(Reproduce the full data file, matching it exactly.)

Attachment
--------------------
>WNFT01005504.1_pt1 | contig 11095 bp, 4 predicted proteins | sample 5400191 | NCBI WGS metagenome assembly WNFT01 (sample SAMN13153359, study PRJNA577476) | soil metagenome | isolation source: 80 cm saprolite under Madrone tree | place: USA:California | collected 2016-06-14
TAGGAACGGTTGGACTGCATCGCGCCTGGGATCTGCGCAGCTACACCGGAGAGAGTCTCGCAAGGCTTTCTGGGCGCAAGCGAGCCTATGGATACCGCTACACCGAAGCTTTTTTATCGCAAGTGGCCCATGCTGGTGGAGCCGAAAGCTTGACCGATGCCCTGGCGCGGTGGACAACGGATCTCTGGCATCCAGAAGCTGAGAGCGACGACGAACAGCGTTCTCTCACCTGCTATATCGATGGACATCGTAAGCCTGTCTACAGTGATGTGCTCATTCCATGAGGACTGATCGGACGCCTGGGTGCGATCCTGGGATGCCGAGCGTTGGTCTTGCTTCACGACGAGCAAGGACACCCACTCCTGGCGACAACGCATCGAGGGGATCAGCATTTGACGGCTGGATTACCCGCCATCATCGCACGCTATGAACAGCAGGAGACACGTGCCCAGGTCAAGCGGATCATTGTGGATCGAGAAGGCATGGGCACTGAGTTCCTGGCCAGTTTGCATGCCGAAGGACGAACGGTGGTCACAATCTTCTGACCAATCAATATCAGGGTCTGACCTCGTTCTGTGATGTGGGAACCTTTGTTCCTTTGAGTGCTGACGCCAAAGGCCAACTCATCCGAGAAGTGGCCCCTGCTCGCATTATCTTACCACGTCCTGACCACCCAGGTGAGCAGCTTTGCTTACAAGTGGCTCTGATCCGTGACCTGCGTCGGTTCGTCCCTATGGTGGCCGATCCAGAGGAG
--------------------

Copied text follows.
>WNFT01005504.1_pt1 | contig 11095 bp, 4 predicted proteins | sample 5400191 | NCBI WGS metagenome assembly WNFT01 (sample SAMN13153359, study PRJNA577476) | soil metagenome | isolation source: 80 cm saprolite under Madrone tree | place: USA:California | collected 2016-06-14
TAGGAACGGTTGGACTGCATCGCGCCTGGGATCTGCGCAGCTACACCGGAGAGAGTCTCGCAAGGCTTTCTGGGCGCAAGCGAGCCTATGGATACCGCTACACCGAAGCTTTTTTATCGCAAGTGGCCCATGCTGGTGGAGCCGAAAGCTTGACCGATGCCCTGGCGCGGTGGACAACGGATCTCTGGCATCCAGAAGCTGAGAGCGACGACGAACAGCGTTCTCTCACCTGCTATATCGATGGACATCGTAAGCCTGTCTACAGTGATGTGCTCATTCCATGAGGACTGATCGGACGCCTGGGTGCGATCCTGGGATGCCGAGCGTTGGTCTTGCTTCACGACGAGCAAGGACACCCACTCCTGGCGACAACGCATCGAGGGGATCAGCATTTGACGGCTGGATTACCCGCCATCATCGCACGCTATGAACAGCAGGAGACACGTGCCCAGGTCAAGCGGATCATTGTGGATCGAGAAGGCATGGGCACTGAGTTCCTGGCCAGTTTGCATGCCGAAGGACGAACGGTGGTCACAATCTTCTGACCAATCAATATCAGGGTCTGACCTCGTTCTGTGATGTGGGAACCTTTGTTCCTTTGAGTGCTGACGCCAAAGGCCAACTCATCCGAGAAGTGGCCCCTGCTCGCATTATCTTACCACGTCCTGACCACCCAGGTGAGCAGCTTTGCTTACAAGTGGCTCTGATCCGTGACCTGCGTCGGTTCGTCCCTATGGTGGCCGATCCAGAGGAG